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New York Times, Monday, October 14, 2013

Author: Zhouqin Burnikel and D. Scott Nichols
Editor: Will Shortz
Zhouqin Burnikel
TotalDebutLatestCollabs
3611/13/201211/14/201615
SunMonTueWedThuFriSat
51395310
ScrabbleRebusCirclePangram
1.56261
D. Scott Nichols
TotalDebutLatestCollabs
210/14/20137/27/20152
SunMonTueWedThuFriSat
0200000
ScrabbleRebusCirclePangram
1.43000

This puzzle:

Rows: 15, Columns: 15 Words: 76, Blocks: 40 Missing: {JQVWXZ} This is puzzle # 5 for Ms. Burnikel. This is the debut puzzle for Mr. Nichols NYT links: Across Lite PDF

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Constructor notes: C.C.: This theme came to me while reading an article on Sergio Garcia's temper tantrums at the 2002 U.S. Open (Bethpage Black). ... more
Constructor notes:

C.C.: This theme came to me while reading an article on Sergio Garcia's temper tantrums at the 2002 U.S. Open (Bethpage Black). Scott, who blogs for our L.A. Times Crossword Corner on Mondays and Tuesdays, is an avid golf fan, so this was a great project for us to collaborate. Since the theme entries are all rather short, we decided to overlap the top and bottom entries, which gave us the best fill.

SCOTT: How did I get into constructing puzzles? C.C., she won't take no for an answer...and I'm glad she didn't. I am glad I could help. If I had known how the course at Ardmore would tame the PGA Tour this year, I would have strived to place Merion in the puzzle somewhere. It would have been a unique word.

Will Shortz notes: Zhouqin is one of surprisingly many Times crossword constructors from the Minneapolis area (what is it about Minneapolis?). I like ... more
Will Shortz notes: Zhouqin is one of surprisingly many Times crossword constructors from the Minneapolis area (what is it about Minneapolis?). I like this puzzle because the repeated element (US-) at the starts of the theme entries is so unexpected, and because the "explainer" at 43D is so good. PIANO BARS, MALL RAT, NOT FAIR, and TALK RADIO are great nontheme entries, too. BTW, when I was in Minneapolis a few weeks ago, Zhouqin answered a question I'd been wondering about: how the heck is her first name pronounced? It's something close to "SHOW-tsin." Now you know.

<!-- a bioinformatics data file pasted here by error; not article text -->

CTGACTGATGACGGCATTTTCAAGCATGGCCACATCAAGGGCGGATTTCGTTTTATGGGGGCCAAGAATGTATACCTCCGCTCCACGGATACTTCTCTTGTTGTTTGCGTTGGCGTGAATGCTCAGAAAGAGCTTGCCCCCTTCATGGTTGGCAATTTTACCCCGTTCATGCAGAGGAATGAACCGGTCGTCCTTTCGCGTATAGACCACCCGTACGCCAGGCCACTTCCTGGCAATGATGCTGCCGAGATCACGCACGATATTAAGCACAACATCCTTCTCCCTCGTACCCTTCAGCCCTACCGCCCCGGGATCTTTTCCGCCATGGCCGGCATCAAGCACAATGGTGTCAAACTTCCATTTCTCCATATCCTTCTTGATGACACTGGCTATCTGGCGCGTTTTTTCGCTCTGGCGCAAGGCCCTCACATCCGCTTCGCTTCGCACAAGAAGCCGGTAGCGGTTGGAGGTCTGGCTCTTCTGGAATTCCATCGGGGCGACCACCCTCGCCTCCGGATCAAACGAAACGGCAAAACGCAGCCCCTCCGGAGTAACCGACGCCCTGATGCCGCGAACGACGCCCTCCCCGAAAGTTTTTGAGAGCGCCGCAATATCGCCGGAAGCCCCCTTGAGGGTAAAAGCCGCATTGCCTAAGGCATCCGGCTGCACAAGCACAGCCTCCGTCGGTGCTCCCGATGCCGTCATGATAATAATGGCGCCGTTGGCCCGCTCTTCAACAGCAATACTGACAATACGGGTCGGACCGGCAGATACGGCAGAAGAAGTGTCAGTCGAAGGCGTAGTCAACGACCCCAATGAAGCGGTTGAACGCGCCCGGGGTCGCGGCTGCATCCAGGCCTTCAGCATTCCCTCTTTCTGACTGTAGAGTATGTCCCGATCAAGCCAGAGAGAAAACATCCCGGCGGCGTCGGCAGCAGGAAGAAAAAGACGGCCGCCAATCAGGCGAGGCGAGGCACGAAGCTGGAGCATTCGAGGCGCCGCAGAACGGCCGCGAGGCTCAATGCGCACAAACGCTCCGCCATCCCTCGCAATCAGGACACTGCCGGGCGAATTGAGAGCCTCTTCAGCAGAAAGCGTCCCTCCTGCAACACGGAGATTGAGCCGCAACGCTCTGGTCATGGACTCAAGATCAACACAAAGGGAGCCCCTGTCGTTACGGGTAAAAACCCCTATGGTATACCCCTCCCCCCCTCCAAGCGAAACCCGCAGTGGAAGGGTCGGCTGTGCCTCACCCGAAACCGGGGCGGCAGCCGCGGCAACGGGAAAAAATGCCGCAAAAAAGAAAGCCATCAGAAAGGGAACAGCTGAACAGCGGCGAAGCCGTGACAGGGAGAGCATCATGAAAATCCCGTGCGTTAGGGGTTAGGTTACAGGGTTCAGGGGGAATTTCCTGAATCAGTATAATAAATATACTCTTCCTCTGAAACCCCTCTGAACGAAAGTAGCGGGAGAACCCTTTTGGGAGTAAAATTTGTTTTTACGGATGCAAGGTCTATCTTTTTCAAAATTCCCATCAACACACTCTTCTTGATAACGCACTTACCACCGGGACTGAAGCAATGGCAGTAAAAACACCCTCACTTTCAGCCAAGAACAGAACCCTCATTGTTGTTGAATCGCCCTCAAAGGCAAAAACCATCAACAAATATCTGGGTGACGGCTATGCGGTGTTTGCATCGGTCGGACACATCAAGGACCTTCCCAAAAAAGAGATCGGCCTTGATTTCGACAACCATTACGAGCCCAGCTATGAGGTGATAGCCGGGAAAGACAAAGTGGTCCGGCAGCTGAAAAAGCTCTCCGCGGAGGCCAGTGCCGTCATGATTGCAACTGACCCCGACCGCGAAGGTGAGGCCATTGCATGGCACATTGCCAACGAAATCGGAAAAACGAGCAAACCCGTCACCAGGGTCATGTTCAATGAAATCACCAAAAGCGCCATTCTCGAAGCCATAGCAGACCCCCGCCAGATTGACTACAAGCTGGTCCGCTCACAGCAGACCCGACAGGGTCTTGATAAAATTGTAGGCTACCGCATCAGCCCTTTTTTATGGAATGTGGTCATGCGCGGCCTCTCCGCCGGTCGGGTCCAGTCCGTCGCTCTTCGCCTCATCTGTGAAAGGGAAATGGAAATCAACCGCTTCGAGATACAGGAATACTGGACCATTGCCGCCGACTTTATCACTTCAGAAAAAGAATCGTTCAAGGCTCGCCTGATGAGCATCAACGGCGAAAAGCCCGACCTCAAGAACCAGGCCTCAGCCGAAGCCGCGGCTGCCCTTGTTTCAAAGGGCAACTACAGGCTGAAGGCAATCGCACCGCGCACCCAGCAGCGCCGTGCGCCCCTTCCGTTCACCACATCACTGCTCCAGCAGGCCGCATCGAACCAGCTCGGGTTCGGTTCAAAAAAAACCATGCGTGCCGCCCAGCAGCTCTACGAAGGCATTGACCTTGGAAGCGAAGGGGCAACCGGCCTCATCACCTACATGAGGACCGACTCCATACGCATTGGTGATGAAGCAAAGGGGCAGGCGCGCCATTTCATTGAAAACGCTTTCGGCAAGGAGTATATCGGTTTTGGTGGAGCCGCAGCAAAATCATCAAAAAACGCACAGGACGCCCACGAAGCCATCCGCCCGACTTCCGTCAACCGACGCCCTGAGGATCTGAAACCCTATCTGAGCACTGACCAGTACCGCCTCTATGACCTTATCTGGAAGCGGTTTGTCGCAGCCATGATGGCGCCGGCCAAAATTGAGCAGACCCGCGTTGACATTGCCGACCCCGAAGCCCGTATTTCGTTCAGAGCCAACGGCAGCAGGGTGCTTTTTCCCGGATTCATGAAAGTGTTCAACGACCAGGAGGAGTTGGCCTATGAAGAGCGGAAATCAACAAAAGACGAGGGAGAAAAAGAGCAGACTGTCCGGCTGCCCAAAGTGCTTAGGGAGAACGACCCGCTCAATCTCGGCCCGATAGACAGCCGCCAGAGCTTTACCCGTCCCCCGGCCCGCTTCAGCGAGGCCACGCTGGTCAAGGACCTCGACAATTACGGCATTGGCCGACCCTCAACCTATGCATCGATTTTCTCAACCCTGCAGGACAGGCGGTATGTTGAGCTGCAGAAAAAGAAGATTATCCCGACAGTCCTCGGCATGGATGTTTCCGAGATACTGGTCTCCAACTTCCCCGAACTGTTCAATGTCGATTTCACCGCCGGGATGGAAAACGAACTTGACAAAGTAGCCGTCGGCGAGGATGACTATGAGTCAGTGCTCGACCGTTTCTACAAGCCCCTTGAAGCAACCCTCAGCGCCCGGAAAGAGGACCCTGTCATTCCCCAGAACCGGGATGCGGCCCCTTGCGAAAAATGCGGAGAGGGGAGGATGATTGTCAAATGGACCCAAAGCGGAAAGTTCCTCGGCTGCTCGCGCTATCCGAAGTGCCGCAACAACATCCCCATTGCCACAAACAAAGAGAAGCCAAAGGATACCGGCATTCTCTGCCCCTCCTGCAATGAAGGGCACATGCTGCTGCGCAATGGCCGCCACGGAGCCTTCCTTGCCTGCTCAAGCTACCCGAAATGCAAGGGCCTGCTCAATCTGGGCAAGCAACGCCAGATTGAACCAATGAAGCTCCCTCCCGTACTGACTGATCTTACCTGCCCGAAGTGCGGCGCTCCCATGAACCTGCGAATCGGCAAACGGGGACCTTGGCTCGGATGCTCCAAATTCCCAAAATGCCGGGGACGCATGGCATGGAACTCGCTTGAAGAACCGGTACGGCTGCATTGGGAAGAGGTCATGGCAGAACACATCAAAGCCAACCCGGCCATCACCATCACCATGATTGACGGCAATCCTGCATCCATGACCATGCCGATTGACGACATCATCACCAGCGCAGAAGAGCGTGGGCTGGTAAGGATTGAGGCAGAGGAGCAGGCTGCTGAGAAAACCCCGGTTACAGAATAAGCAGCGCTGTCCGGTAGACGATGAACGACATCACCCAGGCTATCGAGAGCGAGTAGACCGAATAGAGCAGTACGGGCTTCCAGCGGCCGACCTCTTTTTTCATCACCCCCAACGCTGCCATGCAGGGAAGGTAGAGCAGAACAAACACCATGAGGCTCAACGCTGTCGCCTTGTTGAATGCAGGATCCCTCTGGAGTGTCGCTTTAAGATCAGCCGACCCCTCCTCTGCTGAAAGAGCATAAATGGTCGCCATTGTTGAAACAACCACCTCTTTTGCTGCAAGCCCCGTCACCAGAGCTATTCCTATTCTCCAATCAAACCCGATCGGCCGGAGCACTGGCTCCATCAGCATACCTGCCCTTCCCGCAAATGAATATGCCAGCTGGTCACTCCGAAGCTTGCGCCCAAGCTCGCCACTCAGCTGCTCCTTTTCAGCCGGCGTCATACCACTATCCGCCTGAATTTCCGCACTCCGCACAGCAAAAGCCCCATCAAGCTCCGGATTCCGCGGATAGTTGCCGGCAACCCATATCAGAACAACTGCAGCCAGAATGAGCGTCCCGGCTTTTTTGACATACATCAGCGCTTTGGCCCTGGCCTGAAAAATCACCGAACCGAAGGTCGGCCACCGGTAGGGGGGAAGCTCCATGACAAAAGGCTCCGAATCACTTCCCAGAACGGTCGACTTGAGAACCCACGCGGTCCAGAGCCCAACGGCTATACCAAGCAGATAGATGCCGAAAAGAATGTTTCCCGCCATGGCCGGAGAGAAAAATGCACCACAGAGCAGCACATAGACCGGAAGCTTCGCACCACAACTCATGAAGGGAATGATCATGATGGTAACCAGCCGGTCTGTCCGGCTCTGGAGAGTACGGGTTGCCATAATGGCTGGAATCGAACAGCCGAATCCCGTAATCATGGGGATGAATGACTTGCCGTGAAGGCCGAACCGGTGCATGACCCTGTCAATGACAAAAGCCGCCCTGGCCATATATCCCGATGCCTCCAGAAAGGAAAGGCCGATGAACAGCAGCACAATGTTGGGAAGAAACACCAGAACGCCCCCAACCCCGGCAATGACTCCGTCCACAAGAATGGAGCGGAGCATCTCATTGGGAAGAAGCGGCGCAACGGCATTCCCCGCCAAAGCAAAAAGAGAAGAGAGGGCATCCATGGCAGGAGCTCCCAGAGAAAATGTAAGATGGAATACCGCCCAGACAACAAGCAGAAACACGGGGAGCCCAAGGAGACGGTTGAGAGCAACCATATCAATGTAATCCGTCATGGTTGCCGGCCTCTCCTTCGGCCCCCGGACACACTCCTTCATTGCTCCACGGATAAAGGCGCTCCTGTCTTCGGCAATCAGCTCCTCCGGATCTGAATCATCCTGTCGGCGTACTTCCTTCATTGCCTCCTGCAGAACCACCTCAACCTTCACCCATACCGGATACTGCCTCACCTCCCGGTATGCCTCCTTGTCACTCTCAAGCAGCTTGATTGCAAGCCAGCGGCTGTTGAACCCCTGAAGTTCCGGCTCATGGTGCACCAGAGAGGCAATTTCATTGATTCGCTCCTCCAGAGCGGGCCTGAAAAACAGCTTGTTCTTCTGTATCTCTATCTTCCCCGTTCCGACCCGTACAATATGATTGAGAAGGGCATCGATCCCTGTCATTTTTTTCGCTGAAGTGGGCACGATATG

Jeff Chen notes: The constructor community is amazing. When I was just getting started with crosswords, I read C.C.'s blog religiously, making sure I ... more
Jeff Chen notes: The constructor community is amazing. When I was just getting started with crosswords, I read C.C.'s blog religiously, making sure I gleaned as much information as possible out of each puzzle. Both C.C. and Scott (Argyle, as he's known over there) were so supportive, always saying kind things about my puzzles, being gentle in their thoughtful critique. The entire commenting community was so nice, too, which made me look forward to checking in as much as I could. I even wrote one puzzle after getting inspiration from C.C.'s name. Blessed to be a part of this community.

Nice opener to the week, theme answers which all start with US, using the revealer US OPENS. Clever idea! The theme is nice, with five long entries, but a more notable aspect is what's becoming C.C.'s signature: inclusion of lots of good long downs. PIANO BARS, NOT FAIR, TALK RADIO, OIL RIGS, MALL RAT. That's a ton of good fill for a single 15x puzzle.

I also appreciate how C.C. and Scott use cheater squares to improve the fill. The four corners are relatively big white spaces, so without the two pairs of cheaters, they would have been harder to fill cleanly. As it is, the NALA/LOIRE crossing may give some beginners a problem, and the inclusion of two French rivers could cause some grousing. People probably ought to know LOIRE (or learn something about it because it is France's longest river), but I could understand if ISERE causes grumbles.